Creep Behavior and Microstructural Evolution of a Fe-20Cr-25Ni (Mass Percent) Austenitic Stainless Steel (Alloy 709) at Elevated Temperatures

Published on Feb 1, 2019in Metallurgical and Materials Transactions A-physical Metallurgy and Materials Science
· DOI :10.1007/S11661-018-5044-Y
Abdullah S. Alomari4
Estimated H-index: 4
(NCSU: North Carolina State University),
Nilesh Kumar18
Estimated H-index: 18
(UA: University of Alabama),
Korukonda L. Murty27
Estimated H-index: 27
(NCSU: North Carolina State University)
Sources
Abstract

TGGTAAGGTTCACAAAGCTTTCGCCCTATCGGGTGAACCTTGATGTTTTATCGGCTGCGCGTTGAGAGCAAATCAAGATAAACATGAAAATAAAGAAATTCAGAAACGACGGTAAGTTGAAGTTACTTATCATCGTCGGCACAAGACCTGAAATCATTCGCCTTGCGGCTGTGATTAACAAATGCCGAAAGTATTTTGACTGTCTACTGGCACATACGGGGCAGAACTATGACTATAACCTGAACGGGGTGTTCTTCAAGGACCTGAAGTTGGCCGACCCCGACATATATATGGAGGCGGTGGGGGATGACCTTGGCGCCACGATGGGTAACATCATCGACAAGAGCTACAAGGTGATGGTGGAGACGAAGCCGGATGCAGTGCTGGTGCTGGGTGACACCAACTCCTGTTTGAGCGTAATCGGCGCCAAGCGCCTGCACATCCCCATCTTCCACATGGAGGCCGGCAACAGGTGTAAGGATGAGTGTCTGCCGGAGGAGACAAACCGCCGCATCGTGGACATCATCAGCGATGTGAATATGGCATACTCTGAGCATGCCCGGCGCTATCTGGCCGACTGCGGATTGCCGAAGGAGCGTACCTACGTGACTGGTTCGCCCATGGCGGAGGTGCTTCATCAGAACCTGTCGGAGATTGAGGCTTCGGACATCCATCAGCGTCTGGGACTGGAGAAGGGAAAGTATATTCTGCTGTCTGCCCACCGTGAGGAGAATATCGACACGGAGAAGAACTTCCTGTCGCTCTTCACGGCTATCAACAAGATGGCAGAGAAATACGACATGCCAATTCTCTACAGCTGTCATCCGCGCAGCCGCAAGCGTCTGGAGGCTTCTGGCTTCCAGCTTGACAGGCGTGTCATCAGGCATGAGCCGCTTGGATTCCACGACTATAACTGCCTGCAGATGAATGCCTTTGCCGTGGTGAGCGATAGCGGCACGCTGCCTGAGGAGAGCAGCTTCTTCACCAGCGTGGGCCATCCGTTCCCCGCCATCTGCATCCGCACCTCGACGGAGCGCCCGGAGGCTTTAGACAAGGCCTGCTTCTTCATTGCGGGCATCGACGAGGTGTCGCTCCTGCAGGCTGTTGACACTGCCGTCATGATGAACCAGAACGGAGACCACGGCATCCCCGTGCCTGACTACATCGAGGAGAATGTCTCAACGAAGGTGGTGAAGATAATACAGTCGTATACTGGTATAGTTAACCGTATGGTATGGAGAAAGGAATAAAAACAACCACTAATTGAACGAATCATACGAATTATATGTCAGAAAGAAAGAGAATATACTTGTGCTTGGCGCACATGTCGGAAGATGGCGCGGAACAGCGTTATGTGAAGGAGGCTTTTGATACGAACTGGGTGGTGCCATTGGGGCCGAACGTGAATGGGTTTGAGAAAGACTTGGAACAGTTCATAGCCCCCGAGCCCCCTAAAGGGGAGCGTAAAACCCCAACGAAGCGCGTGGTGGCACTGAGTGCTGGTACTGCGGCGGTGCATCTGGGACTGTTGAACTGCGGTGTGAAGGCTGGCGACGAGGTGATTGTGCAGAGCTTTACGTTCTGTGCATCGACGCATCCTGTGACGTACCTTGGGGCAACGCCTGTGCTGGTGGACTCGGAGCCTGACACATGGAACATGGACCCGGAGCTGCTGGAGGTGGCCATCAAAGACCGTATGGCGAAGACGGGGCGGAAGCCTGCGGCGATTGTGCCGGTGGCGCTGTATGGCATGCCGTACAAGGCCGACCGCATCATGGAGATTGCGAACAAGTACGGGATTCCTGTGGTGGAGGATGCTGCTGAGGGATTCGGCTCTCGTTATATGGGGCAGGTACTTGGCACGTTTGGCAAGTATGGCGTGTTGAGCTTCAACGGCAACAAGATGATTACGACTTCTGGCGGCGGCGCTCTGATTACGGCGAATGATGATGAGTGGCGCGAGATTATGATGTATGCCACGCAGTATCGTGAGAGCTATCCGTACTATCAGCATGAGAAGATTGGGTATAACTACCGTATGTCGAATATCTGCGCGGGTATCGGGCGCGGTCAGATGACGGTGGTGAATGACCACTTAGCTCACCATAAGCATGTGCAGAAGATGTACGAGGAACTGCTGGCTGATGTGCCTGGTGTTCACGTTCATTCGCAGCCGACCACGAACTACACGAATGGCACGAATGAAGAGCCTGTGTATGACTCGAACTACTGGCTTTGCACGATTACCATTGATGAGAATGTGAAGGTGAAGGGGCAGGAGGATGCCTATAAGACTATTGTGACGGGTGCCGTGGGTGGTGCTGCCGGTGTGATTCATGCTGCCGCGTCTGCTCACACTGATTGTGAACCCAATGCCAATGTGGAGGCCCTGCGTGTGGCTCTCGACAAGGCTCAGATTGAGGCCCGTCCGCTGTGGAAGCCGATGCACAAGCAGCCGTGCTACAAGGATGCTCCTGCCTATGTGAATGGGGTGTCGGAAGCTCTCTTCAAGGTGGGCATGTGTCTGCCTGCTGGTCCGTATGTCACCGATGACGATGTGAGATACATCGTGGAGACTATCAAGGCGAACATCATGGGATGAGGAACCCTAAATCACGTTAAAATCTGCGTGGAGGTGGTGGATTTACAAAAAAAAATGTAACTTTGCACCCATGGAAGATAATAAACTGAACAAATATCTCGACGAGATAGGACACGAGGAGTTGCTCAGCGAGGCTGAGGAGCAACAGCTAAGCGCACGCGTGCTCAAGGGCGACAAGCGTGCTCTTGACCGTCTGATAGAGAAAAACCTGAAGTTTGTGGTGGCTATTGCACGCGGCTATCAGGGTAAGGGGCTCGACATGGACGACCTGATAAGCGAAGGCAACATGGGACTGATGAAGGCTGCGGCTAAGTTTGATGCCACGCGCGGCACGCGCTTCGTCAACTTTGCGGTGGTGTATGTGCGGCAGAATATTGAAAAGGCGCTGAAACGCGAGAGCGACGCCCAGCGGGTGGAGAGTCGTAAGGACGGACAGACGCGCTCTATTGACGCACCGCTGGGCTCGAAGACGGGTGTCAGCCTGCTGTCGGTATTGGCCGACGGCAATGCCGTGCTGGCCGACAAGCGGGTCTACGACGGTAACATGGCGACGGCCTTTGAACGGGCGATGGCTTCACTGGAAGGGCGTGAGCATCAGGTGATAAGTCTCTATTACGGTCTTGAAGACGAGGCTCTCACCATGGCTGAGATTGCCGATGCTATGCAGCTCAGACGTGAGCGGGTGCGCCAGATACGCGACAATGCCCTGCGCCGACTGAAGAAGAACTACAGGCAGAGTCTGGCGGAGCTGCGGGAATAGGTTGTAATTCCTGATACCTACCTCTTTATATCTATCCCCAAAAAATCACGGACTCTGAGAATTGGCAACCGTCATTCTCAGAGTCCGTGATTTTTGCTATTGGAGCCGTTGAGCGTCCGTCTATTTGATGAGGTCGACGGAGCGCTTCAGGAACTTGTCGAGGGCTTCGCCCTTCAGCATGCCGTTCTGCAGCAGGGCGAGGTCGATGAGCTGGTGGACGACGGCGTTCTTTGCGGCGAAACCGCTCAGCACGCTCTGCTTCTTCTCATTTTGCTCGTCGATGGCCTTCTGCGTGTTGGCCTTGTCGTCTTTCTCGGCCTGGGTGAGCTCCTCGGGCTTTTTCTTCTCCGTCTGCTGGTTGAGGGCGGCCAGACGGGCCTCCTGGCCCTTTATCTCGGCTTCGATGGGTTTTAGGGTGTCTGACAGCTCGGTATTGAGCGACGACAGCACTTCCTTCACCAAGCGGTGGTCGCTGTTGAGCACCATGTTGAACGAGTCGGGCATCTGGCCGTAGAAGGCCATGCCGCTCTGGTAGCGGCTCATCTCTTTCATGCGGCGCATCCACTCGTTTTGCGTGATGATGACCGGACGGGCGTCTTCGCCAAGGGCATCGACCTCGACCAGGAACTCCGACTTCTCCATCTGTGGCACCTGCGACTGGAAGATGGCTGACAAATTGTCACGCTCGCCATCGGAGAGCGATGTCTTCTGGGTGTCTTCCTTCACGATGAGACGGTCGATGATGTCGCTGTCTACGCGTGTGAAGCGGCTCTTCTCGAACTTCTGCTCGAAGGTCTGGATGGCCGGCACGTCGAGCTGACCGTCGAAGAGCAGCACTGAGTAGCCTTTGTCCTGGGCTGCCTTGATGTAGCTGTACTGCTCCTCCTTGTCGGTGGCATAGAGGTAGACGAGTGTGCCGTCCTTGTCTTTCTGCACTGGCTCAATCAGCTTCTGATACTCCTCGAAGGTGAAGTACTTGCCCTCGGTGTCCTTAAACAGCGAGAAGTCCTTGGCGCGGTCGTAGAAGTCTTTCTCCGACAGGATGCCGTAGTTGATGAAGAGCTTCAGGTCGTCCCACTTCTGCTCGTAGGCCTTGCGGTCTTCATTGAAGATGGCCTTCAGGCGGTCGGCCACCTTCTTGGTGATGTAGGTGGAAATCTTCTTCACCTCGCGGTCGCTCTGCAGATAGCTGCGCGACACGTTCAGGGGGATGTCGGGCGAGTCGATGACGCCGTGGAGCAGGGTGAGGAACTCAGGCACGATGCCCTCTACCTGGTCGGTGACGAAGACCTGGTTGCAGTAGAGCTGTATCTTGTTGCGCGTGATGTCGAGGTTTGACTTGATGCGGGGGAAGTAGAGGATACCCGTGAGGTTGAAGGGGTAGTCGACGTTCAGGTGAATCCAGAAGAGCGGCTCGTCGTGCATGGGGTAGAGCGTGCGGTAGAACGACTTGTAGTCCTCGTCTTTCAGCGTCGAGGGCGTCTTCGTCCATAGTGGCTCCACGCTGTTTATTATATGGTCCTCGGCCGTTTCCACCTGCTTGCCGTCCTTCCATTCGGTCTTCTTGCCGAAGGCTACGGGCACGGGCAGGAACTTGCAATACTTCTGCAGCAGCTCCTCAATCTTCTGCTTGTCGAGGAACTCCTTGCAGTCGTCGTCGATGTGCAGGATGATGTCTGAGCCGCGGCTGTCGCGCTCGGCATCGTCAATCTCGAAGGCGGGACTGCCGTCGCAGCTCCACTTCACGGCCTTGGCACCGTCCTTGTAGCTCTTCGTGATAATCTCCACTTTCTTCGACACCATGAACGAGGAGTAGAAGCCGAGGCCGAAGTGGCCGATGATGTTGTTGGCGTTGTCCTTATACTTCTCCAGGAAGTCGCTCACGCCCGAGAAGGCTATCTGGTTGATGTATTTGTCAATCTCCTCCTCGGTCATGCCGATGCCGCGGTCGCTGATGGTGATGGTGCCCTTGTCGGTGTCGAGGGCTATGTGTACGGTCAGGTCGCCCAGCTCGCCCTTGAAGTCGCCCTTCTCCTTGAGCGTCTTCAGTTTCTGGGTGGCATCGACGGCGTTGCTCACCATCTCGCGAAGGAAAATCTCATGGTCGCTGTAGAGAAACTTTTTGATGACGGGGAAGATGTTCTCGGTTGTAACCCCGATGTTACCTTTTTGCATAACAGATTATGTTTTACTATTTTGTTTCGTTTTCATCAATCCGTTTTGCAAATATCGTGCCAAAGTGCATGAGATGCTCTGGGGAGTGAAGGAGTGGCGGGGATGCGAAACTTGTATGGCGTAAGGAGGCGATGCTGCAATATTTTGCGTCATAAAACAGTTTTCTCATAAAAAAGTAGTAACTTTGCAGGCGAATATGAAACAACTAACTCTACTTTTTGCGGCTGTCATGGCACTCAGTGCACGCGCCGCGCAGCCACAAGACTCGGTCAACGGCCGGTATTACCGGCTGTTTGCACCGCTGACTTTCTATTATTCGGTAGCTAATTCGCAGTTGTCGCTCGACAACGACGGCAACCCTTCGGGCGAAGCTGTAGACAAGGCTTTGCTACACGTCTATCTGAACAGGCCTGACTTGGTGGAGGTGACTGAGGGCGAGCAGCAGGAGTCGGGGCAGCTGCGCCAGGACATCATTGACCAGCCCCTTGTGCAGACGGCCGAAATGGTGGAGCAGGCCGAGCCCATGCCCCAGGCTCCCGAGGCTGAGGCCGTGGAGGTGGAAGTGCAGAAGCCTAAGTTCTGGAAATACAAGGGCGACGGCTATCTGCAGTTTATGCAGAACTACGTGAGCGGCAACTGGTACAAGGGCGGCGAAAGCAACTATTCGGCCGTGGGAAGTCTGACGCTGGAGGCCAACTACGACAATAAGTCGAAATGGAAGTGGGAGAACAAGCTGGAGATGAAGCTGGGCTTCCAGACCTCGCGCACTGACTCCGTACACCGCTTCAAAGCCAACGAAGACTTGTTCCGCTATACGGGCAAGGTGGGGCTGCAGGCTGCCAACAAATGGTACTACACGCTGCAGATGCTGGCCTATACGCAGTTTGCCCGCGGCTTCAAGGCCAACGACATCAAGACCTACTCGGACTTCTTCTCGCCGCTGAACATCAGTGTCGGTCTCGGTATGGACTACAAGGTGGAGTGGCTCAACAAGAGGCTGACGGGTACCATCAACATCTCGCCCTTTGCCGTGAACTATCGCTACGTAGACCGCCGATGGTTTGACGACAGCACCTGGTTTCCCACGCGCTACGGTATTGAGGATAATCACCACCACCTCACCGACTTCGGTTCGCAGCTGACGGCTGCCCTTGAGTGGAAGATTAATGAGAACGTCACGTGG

Understanding creep properties and microstructural evolution for candidate materials of the next-generation nuclear reactors is essential for design and safety considerations. In this work, creep tests were carried out at temperatures ranging from 973 to 1073 K and stresses 40 to 275 MPa followed by microstructural examinations of a Fe-20Cr-25Ni (mass pct) austenitic stainless steel (Alloy 709), a candidate structural material for the Sodium-cooled Fast Reactors. The apparent stress exponent and activation energy were found to be 6.8 ± 0.4 and 421 ± 38 kJ/mole, respectively. The higher activation energy relative to that of lattice self-diffusion together with the observation of dislocation-precipitate interactions in the crept specimens was rationalized based on the concept of threshold stress. The threshold stresses were estimated using a linear extrapolation method and found to decrease with increased temperature. By invoking the concept of threshold stresses, the true stress exponent and activation energy were found to be 4.9 ± 0.2 and 299 ± 15 kJ/mole, respectively. Together with the observation of subgrain boundary formation, the rate-controlling mechanism in the Alloy 709 was conclusively determined to be the high-temperature dislocation climb. Three types of precipitates were identified in the crept samples: Nb(C, N), Z-phases of sizes between 20 and 200 nm within the matrix and M23C6 with sizes between 200 and 700 nm within the matrix and on grain boundaries. Further, the analysis of creep rupture data at high stresses indicated that the Alloy 709 obeyed Monkman–Grant and modified Monkman–Grant relationships with creep damage tolerance factor of ~ 5. Using the Larson–Miller parameter, it was concluded that the Alloy 709 exhibited superior creep strengths relative to the other advanced austenitic steels.
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